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Ponzis and Pyramids Explained

Most financial advisers do not have a wealth of sympathy with clients who allow greed to cloud their judgment when a scheme which sounds “too good to be true” becomes available.

In the past month we saw a huge surge in FAIS Ombud determinations. Of the sixteen cases published, only one was not related to “investments” or “property syndications”. The common denominator in these cases was that the financial adviser was held liable for the loss as a result of his or her failure to conduct a due diligence on the investment vehicle.

In one case, the respondent pointed out that, at the time of the transaction, the FSB itself was under the impression that the product did not fall under its jurisdiction. The Ombud did not respond to this argument in the determination.

The Actuarial Society recently published an article to assist the general public to understand how Ponzi schemes work, and why they are bound to fail. Below are some extracts from the article, and links to an English and Afrikaans version of the full article to help you educate and protect your clients against themselves.

A Ponzi and a pyramid scheme are essentially the same, with both relying on contributions from new investors to pay existing investors the promised returns. These are usually totally unrealistic and not comparable to returns achieved by legitimate savings and investment products. While investors in a pyramid scheme know that they need to recruit new members to maintain the flow of funds, Ponzi schemes claim to make legitimate investments, but instead use the funds to enrich founders rather than for any legitimate business purposes.

Mike McDougall, CEO of the Actuarial Society of South Africa, says:

“It can be stated with absolute certainty that these schemes will eventually collapse, leaving many people financially destitute, while only the founders and a few early participants make considerable gains.” There are essentially two reasons for this. Firstly, if a scheme is paying out more than is being earned, it will run out of money. Secondly, such schemes need continuing growth in new members to sustain payments to existing members, and the reality is that they will ultimately run out of new investors,” he explains.

“The only uncertainty is when the collapse will happen, which depends on how quickly the fund is growing and how much bigger the declared yields are than the actual investment earnings on the funds invested.”

To demonstrate, McDougall points to the simple example of a scheme that begins with 100 members who each invest R1000 with a promised return of 30% per month. Every month 100 additional members join the scheme and each invests the same amount until the scheme collapses. Members receive their first payment the month after they make their investment. In this example, the scheme begins with 100 members and total funds of R100 000. In the second month, there are 200 members and the fund closes with R170 000 after paying dividends of R30 000 to the founding members.

The total dividends paid rapidly escalate each month as the membership base increases, until the scheme reaches its seventh month. In its seventh month, the scheme begins with R70 000 and receives an additional R100 000 from new investors. However, the scheme must now pay total dividends of R210 000 to its numerous members, leaving it in debt of R40 000. Instead of R300 each investor only gets R243 and the scheme collapses.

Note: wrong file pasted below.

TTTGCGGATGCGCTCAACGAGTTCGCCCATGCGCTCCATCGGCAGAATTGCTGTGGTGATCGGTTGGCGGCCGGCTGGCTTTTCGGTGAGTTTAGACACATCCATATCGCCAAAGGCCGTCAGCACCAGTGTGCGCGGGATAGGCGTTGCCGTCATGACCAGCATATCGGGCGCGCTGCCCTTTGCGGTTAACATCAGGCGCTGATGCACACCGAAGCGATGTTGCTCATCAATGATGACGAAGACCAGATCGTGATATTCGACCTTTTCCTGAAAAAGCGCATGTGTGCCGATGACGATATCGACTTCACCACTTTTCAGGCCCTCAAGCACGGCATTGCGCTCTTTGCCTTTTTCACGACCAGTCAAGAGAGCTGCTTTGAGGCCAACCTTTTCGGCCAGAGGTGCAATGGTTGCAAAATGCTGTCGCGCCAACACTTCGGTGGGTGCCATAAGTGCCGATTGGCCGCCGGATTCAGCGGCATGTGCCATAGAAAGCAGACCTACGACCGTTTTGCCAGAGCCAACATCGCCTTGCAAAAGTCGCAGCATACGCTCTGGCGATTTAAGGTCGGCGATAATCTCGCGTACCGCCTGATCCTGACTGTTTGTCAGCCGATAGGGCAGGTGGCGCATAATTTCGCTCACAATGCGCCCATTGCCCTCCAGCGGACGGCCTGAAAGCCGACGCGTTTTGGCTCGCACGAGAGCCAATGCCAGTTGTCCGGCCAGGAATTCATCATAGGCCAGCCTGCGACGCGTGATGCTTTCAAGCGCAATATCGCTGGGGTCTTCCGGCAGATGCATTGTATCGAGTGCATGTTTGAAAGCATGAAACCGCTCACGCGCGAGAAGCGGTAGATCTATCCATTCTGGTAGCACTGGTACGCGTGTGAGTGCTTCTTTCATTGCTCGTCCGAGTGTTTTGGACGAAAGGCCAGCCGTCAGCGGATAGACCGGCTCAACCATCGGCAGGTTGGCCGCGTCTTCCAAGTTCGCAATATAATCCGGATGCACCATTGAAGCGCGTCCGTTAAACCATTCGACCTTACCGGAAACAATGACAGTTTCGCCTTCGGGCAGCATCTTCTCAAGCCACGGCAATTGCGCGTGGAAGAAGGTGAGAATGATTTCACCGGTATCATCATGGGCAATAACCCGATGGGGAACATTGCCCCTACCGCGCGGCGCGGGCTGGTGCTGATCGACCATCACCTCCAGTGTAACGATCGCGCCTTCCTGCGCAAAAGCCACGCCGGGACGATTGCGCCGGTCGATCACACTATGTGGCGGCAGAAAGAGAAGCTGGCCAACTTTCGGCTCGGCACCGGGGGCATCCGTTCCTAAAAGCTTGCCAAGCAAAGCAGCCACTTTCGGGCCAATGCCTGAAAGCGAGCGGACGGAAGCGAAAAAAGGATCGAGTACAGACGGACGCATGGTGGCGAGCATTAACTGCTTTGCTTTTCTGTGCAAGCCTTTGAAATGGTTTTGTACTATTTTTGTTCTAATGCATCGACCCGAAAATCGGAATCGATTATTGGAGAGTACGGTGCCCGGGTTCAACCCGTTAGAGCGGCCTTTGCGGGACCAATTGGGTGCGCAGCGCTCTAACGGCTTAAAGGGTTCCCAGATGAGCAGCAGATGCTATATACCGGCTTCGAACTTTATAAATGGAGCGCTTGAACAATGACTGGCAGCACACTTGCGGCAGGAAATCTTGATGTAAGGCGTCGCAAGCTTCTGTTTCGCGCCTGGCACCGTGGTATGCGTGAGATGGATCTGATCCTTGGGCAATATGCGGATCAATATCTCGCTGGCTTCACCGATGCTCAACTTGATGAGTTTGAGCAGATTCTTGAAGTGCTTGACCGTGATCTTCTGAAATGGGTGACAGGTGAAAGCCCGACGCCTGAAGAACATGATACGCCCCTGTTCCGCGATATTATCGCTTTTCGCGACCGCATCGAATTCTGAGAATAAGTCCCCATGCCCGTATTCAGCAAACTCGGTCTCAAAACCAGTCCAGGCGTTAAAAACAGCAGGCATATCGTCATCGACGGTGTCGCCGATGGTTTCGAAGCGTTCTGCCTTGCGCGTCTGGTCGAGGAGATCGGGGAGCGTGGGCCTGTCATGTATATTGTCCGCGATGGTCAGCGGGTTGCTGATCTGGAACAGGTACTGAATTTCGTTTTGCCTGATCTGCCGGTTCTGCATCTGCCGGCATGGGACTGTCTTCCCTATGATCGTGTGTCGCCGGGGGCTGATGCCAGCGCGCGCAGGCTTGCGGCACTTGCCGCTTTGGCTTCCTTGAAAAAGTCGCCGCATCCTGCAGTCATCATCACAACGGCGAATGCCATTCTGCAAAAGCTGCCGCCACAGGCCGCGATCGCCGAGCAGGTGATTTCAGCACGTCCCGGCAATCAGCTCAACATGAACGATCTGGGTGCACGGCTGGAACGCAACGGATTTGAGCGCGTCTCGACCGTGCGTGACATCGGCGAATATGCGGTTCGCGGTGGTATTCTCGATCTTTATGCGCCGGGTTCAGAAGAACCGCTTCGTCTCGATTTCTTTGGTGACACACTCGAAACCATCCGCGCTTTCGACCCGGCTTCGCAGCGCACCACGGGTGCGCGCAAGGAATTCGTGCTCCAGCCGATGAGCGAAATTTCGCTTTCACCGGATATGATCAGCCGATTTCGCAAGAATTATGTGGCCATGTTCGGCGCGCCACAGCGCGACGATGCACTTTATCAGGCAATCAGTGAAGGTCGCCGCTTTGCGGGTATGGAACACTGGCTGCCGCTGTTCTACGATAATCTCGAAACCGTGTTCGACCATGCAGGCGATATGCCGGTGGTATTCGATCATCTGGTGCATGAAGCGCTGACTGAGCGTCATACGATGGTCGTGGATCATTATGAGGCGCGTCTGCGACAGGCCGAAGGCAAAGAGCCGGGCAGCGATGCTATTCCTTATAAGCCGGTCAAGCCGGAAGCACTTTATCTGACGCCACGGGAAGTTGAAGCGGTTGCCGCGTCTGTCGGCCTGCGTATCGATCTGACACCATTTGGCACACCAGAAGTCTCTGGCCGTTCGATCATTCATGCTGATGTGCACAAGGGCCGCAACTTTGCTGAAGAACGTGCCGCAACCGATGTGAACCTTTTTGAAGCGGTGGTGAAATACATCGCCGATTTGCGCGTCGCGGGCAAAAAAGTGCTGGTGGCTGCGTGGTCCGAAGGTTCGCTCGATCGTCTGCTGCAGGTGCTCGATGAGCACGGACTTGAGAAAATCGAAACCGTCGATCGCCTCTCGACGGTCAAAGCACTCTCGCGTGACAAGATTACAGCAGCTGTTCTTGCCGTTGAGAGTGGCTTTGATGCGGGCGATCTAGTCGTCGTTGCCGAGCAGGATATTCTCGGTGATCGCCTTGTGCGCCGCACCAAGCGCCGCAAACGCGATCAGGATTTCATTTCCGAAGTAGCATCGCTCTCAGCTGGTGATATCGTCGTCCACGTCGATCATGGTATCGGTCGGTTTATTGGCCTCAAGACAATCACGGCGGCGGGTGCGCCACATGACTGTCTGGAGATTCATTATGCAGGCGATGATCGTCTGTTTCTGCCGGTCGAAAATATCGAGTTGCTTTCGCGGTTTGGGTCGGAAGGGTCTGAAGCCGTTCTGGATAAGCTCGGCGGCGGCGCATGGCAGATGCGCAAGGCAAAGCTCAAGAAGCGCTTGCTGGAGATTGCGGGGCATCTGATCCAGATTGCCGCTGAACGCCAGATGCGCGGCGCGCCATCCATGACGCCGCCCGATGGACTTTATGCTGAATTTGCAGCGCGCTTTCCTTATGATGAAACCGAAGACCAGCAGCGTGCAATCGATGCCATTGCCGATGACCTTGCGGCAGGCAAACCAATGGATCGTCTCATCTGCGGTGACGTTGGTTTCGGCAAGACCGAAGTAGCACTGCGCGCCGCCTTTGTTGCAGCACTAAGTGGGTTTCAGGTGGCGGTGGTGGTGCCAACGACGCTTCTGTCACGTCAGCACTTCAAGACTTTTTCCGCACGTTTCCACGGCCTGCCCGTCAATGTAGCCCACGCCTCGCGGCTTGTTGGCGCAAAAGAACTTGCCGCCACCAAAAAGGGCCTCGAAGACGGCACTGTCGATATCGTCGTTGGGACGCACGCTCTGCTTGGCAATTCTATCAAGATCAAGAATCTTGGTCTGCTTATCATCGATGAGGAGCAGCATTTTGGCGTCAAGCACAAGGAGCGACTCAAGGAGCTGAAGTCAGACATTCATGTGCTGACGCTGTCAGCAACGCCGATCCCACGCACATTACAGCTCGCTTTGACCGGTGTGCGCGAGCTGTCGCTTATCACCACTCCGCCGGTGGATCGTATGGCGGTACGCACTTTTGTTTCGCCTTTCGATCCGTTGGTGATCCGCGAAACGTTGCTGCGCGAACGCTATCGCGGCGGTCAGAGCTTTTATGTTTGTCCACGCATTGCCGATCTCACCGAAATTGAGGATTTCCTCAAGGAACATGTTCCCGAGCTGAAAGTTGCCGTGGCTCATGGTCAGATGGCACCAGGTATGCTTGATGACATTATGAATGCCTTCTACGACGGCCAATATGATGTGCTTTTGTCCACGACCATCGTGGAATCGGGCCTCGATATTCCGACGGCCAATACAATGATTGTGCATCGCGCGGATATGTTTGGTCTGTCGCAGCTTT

Month Investors Starting
Inception 100 0 100 100
1 100 100 100 30 170
2 100 170 100 60 210
3 100 210 100 90 220
4 100 220 100 120 200
5 100 200 100 150 150
6 100 150 100 180 70
7 100 70 100 210 -40

Using the same example of a scheme as above, McDougall put the numbers together to demonstrate the difference in returns between early joiners and late joiners of a pyramid scheme.

If you were a member who entered the scheme at its inception with an investment of R1000, you would have earned total returns of R2 043 by the seventh month when the scheme fails. This means that your return would have totalled an overwhelming 22% per month.

However, if you had only joined the scheme in its sixth month, you would only have earned R243 back on your investment, representing a loss of 76%. If you had entered in the seventh month as the scheme collapsed, you would have lost your entire investment.

Before entering into an investment, or making an ‘online donation’ with the hope of high returns, McDougall suggests you ask the following questions:

  1. How are returns generated? Legitimate investment schemes are transparent. You should be able to understand the scheme’s underlying assets. Even when derivative structures are used, you should be given enough information to understand your risks and potential returns.
  2. How aggressively are you being pursued to join? Legitimate investment schemes generate returns from invested assets, where fraudulent schemes rely heavily on funds from new members to pay existing members.
  3. How do returns compare with other similar products? If returns are unusually high, be very cautious.
  4. How is the scheme regulated and audited? Regulators and auditors are not foolproof, but the lack of a solid regulatory structure means that no one can hold your scheme accountable for its practices or returns.

If you are uncomfortable with any of the answers to your question, rather walk away.

If I may add to that: If it sounds too good to be true, speak to your adviser. If he tells you to go for it, consider changing your adviser.

Click here to download the full media release.

Kliek hier vir die Afrikaanse media vrystelling.

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